Two major parties field duds for U.S. Senate – can Stufflebeam capitalize?

By DOUG IBENDAHL • June 23, 2010
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Monday at 5 p.m. was the deadline to file petitions for third-party candidates and Independents seeking positions on the November ballot. Illinois law requires a minimum of 25,000 valid signatures for such candidates running for any statewide office. (The minimum is only 5,000 for established party candidates running statewide.)


A number of additional candidates filed for U.S. Senate on Monday attempting to join Republican Mark Kirk, Democrat Alexi Giannoulias, and LeAlan Jones of the Green Party on the General Election ballot.


Candidates who filed on Monday must first survive any legal objections which may be filed against their petitions.


I’m not familiar with very many of the additional candidates for U.S. Senate. Although everyone has heard of the Libertarian Party and Mike Labno filed as its candidate Monday.


At least one candidate a lot of conservatives will now be watching is Randy Stufflebeam of Belleville who filed for U.S. Senate as part of the Constitution Party slate. Stufflebeam earned a lot of respect when he ran as a write-in candidate for Governor in 2006. He gave voters who couldn’t stomach either Judy Baar Topinka or Rod Blagojevich a place to go.


Stufflebeam says he filed 34,000 signatures – that’s 9,000 over the minimum. Anyone who has ever done the tedious work of gathering petition signatures knows that’s impressive – but at the same time it’s not a guaranteed safe cushion. We’ll have to see what happens. But if he can remain on the ballot, Republicans who can’t bring themselves to vote for Mark Kirk may have a solid alternative in Stufflebeam.


I also want to say a little about Mike Niecestro. Many were disappointed to learn he did not file on Monday. I talked to Niecestro a couple of times during the past two weeks and mostly liked what I heard. He told me he was a lifelong, conservative Republican who first voted in 1980 for Ronald Reagan. Niecestro also brought successful business experience to the table and reportedly had financial resources to draw upon in a race. Niecestro said he was running because like a lot of people out there – he knew the Republicans Party had to do better than Mark Kirk.


A disappointed Niecestro told me Monday night that he, his wife, and their team had gathered more than 25,000 signatures – but only several hundred above that minimum. After conferring with his election law attorney, he decided not to file, assuming he would be knocked-off by an objection. The cushion would be insufficient.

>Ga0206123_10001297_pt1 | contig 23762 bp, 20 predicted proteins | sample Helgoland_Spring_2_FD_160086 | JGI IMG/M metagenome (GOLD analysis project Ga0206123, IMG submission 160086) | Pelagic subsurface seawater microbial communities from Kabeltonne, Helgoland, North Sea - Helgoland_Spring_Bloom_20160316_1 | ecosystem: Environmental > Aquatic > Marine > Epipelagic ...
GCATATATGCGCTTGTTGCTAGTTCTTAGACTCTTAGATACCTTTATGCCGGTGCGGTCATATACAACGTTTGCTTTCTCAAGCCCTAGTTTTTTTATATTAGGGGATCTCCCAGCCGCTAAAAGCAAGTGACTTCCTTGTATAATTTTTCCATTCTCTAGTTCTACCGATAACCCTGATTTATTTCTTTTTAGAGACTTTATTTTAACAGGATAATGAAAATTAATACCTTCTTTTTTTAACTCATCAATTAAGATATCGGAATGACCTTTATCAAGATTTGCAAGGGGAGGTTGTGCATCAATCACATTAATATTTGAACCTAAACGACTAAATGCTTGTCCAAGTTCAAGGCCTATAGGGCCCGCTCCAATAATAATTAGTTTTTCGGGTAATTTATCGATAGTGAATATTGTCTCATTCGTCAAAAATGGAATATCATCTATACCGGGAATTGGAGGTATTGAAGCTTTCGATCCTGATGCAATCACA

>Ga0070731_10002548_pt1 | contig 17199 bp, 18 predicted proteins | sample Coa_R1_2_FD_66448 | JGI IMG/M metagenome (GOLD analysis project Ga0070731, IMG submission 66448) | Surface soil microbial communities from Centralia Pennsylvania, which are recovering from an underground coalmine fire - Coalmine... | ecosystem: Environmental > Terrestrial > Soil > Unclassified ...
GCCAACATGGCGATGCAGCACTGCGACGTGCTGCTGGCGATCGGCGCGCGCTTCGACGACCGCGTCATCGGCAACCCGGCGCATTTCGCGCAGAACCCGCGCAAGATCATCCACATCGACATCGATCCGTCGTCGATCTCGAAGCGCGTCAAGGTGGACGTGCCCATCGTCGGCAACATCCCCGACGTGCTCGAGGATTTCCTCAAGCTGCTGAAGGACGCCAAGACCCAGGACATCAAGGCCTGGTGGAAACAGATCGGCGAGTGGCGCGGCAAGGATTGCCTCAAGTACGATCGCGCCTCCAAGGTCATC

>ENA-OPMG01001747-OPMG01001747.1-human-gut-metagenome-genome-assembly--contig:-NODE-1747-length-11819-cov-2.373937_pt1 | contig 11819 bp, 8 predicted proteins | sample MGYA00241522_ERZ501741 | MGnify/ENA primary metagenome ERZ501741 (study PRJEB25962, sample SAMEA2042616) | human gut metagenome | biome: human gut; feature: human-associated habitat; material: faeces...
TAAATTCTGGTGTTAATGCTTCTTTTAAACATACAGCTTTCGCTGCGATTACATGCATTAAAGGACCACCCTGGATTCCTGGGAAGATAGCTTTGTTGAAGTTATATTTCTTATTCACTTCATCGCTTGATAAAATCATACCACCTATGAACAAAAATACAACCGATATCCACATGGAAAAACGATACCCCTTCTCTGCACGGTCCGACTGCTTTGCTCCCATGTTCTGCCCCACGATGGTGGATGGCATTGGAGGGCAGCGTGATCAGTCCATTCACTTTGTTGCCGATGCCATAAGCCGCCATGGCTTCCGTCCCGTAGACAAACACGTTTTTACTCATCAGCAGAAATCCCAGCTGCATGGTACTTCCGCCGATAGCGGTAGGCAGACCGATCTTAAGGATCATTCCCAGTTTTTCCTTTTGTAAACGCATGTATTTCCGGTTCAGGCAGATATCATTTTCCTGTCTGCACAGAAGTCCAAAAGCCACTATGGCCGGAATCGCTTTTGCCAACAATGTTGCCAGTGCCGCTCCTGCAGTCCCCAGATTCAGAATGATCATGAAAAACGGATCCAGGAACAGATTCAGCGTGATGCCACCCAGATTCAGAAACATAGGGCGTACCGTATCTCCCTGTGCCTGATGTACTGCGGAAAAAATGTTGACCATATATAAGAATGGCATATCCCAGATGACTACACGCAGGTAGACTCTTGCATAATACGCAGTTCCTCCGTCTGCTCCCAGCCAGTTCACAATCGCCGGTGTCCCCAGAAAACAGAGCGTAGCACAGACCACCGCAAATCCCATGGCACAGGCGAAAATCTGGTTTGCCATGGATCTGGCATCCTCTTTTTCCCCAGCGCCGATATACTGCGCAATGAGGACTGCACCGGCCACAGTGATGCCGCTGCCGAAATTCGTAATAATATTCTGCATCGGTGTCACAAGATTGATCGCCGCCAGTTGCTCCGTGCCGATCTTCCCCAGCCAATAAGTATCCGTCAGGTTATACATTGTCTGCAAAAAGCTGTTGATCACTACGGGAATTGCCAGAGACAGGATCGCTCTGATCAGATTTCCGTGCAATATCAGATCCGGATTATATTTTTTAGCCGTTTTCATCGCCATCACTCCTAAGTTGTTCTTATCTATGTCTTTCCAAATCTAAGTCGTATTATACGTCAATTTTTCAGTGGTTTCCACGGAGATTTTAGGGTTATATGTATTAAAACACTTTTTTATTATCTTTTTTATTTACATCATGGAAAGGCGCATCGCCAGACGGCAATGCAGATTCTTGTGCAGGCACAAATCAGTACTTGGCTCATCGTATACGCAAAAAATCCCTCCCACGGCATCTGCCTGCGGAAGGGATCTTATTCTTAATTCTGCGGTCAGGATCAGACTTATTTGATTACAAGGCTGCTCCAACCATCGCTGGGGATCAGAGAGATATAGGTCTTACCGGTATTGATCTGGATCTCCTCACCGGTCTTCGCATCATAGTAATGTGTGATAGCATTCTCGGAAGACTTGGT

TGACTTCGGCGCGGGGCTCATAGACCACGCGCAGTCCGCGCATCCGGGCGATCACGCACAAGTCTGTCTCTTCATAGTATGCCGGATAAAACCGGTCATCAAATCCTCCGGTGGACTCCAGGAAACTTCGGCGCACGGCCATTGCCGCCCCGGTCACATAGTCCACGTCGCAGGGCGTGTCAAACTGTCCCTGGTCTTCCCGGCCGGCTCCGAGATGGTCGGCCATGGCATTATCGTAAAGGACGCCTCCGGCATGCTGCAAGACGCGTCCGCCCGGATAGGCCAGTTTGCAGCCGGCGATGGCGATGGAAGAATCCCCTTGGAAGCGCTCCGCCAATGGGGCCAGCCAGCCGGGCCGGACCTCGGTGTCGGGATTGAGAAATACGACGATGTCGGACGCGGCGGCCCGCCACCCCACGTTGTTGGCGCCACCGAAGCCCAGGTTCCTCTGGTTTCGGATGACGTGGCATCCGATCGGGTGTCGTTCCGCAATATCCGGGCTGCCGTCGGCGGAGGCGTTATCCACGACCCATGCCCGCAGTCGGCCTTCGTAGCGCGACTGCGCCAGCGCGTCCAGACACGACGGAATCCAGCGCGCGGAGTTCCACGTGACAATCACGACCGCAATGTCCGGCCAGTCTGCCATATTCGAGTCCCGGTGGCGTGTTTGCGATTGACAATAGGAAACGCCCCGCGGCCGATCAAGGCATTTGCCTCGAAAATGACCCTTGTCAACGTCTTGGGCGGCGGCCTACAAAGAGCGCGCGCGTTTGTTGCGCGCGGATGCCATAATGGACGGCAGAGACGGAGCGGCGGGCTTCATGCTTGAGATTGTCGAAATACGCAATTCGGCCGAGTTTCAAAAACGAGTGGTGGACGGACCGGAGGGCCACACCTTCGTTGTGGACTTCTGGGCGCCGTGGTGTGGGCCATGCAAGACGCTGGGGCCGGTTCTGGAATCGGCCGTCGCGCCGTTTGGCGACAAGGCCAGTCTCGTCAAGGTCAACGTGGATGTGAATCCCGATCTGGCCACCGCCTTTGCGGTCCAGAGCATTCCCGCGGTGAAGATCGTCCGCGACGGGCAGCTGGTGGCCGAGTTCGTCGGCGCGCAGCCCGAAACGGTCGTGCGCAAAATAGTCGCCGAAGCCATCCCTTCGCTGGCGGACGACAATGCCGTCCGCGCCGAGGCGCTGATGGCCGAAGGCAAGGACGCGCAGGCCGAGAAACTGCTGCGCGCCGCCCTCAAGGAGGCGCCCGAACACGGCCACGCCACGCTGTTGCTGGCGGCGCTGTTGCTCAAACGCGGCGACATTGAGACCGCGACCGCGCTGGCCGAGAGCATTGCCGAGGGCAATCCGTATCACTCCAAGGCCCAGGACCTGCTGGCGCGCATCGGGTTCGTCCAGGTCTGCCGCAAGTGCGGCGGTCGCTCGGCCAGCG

Yesterday ABC-7 Chicago’s Charles Thomas’ report included this: “Niecestro told me that his petition drive fell way short of its goal because a ‘certain republican politician’ did not make good on his promise to get 45,000 signatures. In fact, according to Niecestro, the politician known as a ‘flake’ in GOP circles, delivered a goose egg.”


Charles Thomas chose not to include the name of the “certain republican politician” Niecestro was referring to. But I asked Niecestro and he said he had no problem with me giving his name.


So here goes – the guy who didn’t deliver to Niecestro as promised was Bill Kelly – the same Bill Kelly who just ran unsuccessfully in the GOP Primary for Comptroller. I would definitely agree with the “flake” characterization mentioned by Niecestro.


Now some might say Niecestro was naïve to have relied on Bill Kelly for anything – especially for tens of thousands of signatures. But I think it’s a little more complicated than that. My sense is that Niecestro and his wife, and probably some others worked their tails off getting petitions. It always goes slower than one thinks it will. I’m guessing Niecestro was hoping he didn’t have to rely on Kelly, but as the deadline approached that commitment from Kelly was in fact needed.


But every campaign is a learning experience and unfortunately Mike Niecestro learned a lesson the hard way. He’s not the first candidate to have trusted someone, only to find out the person was a huckster. He surely won’t be the last. There’s a good lesson here for all new candidates. And I definitely hope Mike Niecestro stays involved. Our Illinois Republican Party needs more people like him.


Finally, I see that Bill Kelly’s latest reinvention of himself is as the Tea Party go-to guy. My advice for the Tea Partiers is the same as for any candidate. Do your due diligence.


Doug Ibendahl is a Chicago Attorney and a former General Counsel of the Illinois Republican Party.


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